“In every conceivable manner, family is link to our past, bridge to our future” – Alex Haley
A few months ago, my Aunt Rose Trosi passed away at 93 years old. She was a strict Catholic who never married. Although she had no children of her own, she treated my brother, my sister and me as if we were her children. Her kind and gentle manner touched many people.
For the past few years, she had planned for her funeral arrangements including an obituary that was concise and modest. I promised her I would print the obituary she had written, but I didn’t promise her I wouldn’t tell others about her in my own words.
Rose was the family historian. She was the glue that helped keep the family close. She was the one who made sure we were always supportive of each other. Her life was steeped in the old world, but always accepting of the new world. She could speak and write Italian and for her entire life she connected to our relatives living in Italy.
The Trosi family is the story of immigrants and their story is the same as countless other people from across the globe who journeyed to America for a better life. It is also about the enduring bonds that transcend generations and hold family together.
The dream began more than 120 years ago, in the old world just outside of Paternopoli, Italy. My great grandparents, Francisco and Rose Trosi, toiled the fields under the hot summer sun. They dreamed of America and a better life for their children. Only one of their children would make the journey. Ralph, the oldest son (my grandfather), took a steamer through Ellis Island in 1915.
Ralph’s journey to America ended in Fresno. He joined the US Army in 1918 and later became a naturalized citizen. A few years later he wanted an Italian wife and so Pierini Anaspri from Frascati, Italy would sail to America, through Ellis Island to Fresno. Here, she became Ralph’s bride.
The Trosi’s had four children – Frank, Rose, Florence and Charles. They lived on a small farm just west of Fresno. When their farm failed, they moved to Fresno and for more than 50 years lived on McKenzie Street, not far from Roosevelt High School. Only once would Ralph and Pierina return to the Old World, visiting Italy in 1962. The following year Ralph died.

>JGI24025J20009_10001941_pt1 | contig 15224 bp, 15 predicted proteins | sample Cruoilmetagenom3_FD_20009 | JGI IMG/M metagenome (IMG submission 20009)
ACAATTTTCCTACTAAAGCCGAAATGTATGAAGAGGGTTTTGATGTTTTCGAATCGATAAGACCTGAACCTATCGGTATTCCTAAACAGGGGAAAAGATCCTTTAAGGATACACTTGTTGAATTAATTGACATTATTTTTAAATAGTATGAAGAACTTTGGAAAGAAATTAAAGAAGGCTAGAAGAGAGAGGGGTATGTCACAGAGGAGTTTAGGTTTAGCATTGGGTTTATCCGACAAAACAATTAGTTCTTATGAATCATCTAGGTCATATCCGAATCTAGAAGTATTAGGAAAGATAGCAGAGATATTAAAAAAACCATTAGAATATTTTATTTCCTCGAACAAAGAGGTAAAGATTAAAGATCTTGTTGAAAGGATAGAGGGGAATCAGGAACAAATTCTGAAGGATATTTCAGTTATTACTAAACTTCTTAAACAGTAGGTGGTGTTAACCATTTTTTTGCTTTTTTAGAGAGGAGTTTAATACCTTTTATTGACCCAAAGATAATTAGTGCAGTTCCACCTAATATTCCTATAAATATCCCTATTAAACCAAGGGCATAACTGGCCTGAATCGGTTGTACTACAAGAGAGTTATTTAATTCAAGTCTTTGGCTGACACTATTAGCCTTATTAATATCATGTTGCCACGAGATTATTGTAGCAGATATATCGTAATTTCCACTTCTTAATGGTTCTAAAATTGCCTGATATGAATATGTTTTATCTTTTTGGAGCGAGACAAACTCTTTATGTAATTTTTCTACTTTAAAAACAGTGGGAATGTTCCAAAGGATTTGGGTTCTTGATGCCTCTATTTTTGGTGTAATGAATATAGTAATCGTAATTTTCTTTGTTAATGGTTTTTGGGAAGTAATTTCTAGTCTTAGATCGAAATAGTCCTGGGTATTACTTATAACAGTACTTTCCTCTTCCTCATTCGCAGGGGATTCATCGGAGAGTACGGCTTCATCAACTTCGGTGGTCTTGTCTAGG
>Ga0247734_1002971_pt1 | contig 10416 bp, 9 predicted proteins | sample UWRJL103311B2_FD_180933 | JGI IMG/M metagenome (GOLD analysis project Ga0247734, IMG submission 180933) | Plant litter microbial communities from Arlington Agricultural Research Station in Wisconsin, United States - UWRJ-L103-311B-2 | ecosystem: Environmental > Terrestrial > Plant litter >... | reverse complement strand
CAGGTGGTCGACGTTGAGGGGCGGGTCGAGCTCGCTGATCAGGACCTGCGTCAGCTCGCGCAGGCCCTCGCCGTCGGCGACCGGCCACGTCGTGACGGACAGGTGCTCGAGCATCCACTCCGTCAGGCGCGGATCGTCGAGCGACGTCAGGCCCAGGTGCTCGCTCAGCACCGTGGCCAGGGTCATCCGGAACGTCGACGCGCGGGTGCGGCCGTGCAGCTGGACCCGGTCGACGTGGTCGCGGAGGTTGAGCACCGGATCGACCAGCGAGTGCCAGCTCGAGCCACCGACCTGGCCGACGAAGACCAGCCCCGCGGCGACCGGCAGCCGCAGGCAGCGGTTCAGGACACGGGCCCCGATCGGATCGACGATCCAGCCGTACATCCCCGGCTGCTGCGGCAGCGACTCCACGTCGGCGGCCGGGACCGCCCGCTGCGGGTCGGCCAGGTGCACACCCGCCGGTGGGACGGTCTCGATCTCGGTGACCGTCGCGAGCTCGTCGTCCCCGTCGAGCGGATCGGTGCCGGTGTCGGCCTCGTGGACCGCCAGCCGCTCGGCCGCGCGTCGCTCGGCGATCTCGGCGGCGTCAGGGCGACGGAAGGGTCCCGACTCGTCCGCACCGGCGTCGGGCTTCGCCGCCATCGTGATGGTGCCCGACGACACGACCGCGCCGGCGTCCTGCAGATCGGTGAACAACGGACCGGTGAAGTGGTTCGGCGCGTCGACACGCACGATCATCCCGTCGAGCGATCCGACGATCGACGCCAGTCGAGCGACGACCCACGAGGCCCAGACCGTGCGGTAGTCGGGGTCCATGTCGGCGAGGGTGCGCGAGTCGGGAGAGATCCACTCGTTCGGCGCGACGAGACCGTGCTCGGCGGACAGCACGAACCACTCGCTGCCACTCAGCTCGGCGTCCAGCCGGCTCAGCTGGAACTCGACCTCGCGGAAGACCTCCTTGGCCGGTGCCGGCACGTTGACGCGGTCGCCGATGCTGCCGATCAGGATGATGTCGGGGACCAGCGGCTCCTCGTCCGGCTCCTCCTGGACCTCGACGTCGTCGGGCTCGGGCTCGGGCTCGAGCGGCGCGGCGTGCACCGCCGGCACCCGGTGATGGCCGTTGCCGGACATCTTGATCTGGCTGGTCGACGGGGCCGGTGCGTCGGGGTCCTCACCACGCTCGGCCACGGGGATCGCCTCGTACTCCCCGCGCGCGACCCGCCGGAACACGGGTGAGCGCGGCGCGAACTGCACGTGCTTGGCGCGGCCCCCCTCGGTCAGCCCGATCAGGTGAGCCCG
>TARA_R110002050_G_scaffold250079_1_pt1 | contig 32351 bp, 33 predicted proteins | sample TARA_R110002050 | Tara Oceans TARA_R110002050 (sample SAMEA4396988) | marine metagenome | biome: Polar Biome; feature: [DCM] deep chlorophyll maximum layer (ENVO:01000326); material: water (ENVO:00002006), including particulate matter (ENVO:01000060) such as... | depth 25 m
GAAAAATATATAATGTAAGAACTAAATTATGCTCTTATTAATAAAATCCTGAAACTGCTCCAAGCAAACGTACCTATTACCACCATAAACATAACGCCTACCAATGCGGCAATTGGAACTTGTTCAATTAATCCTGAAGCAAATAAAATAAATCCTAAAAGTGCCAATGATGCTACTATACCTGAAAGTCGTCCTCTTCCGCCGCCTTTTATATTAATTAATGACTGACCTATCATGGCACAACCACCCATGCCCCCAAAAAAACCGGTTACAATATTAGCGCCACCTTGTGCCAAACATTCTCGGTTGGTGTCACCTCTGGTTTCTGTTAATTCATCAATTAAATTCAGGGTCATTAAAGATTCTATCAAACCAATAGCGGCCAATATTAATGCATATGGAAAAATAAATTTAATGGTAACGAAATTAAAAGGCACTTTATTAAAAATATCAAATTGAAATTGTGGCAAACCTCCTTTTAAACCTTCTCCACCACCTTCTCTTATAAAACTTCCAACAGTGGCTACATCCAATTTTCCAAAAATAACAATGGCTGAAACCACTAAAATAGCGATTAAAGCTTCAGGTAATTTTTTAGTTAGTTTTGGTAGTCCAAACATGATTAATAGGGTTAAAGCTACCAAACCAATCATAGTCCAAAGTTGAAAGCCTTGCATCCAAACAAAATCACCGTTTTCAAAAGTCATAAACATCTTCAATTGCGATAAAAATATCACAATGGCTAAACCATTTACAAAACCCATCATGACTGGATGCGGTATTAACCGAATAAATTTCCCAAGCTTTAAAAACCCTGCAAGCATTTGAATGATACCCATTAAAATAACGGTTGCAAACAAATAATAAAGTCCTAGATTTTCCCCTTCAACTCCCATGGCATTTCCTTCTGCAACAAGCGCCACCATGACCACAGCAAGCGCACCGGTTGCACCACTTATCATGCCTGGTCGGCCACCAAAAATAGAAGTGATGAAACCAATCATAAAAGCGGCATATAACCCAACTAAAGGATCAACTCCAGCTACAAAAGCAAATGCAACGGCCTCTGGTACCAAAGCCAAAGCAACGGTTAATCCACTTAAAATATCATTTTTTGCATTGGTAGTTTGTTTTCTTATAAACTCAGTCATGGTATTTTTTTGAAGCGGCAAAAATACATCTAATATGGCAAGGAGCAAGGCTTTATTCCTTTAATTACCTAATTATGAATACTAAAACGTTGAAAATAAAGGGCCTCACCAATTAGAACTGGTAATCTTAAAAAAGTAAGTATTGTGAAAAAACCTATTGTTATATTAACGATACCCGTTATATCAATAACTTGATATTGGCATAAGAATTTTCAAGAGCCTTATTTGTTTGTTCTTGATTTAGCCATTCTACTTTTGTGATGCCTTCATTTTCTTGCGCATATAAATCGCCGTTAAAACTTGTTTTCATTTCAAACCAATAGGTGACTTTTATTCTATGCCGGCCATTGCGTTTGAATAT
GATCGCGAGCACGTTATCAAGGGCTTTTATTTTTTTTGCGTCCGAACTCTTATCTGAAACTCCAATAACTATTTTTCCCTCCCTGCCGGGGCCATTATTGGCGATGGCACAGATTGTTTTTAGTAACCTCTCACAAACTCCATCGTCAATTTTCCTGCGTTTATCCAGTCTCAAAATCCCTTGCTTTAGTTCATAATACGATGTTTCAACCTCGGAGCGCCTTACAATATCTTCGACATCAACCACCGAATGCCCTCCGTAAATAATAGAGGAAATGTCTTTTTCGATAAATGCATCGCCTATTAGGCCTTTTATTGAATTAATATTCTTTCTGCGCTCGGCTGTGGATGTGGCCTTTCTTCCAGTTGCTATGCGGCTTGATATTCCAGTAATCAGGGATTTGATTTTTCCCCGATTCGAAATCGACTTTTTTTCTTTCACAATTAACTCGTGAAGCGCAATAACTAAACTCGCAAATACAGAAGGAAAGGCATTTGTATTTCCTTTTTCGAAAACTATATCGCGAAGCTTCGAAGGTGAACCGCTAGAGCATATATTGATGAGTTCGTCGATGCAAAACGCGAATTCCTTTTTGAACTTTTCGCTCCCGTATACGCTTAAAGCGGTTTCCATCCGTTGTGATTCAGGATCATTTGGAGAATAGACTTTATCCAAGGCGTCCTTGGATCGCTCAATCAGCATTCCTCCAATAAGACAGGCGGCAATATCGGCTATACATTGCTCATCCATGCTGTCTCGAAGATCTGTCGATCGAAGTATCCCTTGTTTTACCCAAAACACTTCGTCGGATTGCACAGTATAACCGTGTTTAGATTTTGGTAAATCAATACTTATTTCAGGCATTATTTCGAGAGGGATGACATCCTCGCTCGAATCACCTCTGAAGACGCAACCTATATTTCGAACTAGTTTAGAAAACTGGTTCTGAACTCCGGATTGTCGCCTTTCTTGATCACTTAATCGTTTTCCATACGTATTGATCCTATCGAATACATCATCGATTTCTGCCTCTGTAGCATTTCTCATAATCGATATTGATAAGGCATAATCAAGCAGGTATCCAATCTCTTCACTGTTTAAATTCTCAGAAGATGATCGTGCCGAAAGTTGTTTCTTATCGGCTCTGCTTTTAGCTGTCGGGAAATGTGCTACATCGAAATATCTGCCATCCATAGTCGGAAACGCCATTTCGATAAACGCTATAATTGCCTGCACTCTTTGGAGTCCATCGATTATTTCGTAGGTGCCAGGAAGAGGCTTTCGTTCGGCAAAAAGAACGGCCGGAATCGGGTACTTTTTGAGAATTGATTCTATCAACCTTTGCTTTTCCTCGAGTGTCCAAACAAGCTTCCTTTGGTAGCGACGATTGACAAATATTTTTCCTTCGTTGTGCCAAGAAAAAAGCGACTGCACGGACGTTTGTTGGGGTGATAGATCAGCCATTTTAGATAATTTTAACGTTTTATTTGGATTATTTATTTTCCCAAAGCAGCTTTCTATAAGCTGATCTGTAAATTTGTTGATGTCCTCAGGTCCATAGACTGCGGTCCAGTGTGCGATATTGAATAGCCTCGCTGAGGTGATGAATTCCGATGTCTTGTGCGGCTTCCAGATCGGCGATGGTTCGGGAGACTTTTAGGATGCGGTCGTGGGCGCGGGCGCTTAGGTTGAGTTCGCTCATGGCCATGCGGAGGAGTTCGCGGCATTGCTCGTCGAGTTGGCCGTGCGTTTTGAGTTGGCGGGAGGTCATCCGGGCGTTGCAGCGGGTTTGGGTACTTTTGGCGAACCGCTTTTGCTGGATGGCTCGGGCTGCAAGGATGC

Last year Rose called me one night and asked me to come over to her home. She was light-headed and struggling to breathe. I came by and sat with her for a few hours. After a while, she was feeling better and told me I could go home.
As I was leaving, I could hear her saying her prayers. She prayed for her family members, including her mother and father, her brothers and sister (my mother) and her old friends. She finished saying prayers for my brother, my sister and me and all of our children and grandchildren.
Her heartfelt words struck a chord deep within me. For a brief moment, standing in the shadows of the hallway, old family memories awoke within me. I was so moved by her prayers I cried.
All of Rose’s siblings have passed away, including her brother, Frank Trosi, who died two years ago at the age of 92. All of her close friends are also gone. Rose was the last of her generation, and she is the last of the Trosi family in Fresno. Still, the rich family history born in Italy more than 120 years ago lives on in Fresno today.
Rose’s spirit and the spirits of all of my Trosi family members are a part of who I am. The family values and memories that were ingrained in me and my siblings will live on in our children and they in turn will tell their own children the stories of the Trosi family and their small role in the great migration that has made America the great nation it is today.
The embers of a long-ago dream still provide an inspirational light for future generations.
In her final days, I hope my Aunt Rose reflected on her life, and could see in her mind its many wonderful moments, including a young Trosi family bound by love and adapting to life in America. I hope she could smell the star jasmine, could feel the summer breeze softly on her cheeks and could hear the words and see the smiles of Mama and Papa, Frank, Florence and Charles.
Goodbye, Aunt Rose. I’ll say a prayer for you tonight and every night.
Lee Brand is the mayor of Fresno. Connect with him at Lee.Brand@fresno.gov.